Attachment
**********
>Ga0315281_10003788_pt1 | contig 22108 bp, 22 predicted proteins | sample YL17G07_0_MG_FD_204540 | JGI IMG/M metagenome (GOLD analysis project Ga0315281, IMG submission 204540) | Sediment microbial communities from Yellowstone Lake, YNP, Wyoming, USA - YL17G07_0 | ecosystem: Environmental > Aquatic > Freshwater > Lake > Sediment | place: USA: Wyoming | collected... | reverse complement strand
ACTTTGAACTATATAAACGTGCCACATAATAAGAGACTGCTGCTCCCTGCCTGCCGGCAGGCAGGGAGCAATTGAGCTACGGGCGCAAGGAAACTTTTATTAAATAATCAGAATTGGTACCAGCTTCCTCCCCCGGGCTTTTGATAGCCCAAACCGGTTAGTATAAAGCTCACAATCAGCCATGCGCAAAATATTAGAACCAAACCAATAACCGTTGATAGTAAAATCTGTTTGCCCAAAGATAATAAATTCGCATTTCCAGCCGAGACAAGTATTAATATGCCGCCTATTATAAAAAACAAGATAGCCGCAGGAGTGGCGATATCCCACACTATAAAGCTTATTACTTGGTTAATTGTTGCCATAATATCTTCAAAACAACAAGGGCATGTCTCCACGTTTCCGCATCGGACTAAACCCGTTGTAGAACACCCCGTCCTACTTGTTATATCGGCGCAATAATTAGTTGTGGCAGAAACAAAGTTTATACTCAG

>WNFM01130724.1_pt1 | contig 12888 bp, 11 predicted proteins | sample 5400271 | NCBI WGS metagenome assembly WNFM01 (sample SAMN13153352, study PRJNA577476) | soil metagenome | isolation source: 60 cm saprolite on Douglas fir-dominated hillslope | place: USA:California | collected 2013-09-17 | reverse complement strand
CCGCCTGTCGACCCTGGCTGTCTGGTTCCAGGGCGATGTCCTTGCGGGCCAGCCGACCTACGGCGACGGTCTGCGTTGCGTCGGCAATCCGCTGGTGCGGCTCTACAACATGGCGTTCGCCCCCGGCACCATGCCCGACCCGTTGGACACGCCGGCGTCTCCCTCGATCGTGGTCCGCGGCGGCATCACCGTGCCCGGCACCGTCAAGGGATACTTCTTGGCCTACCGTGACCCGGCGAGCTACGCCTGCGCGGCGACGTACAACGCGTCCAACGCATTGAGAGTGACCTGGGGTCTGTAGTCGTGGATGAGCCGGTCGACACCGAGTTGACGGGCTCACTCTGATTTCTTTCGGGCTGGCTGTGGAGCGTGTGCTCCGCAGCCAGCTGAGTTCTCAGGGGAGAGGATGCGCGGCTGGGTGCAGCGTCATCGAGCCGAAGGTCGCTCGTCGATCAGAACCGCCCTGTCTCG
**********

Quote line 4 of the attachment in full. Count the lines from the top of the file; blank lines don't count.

CCGCCTGTCGACCCTGGCTGTCTGGTTCCAGGGCGATGTCCTTGCGGGCCAGCCGACCTACGGCGACGGTCTGCGTTGCGTCGGCAATCCGCTGGTGCGGCTCTACAACATGGCGTTCGCCCCCGGCACCATGCCCGACCCGTTGGACACGCCGGCGTCTCCCTCGATCGTGGTCCGCGGCGGCATCACCGTGCCCGGCACCGTCAAGGGATACTTCTTGGCCTACCGTGACCCGGCGAGCTACGCCTGCGCGGCGACGTACAACGCGTCCAACGCATTGAGAGTGACCTGGGGTCTGTAGTCGTGGATGAGCCGGTCGACACCGAGTTGACGGGCTCACTCTGATTTCTTTCGGGCTGGCTGTGGAGCGTGTGCTCCGCAGCCAGCTGAGTTCTCAGGGGAGAGGATGCGCGGCTGGGTGCAGCGTCATCGAGCCGAAGGTCGCTCGTCGATCAGAACCGCCCTGTCTCG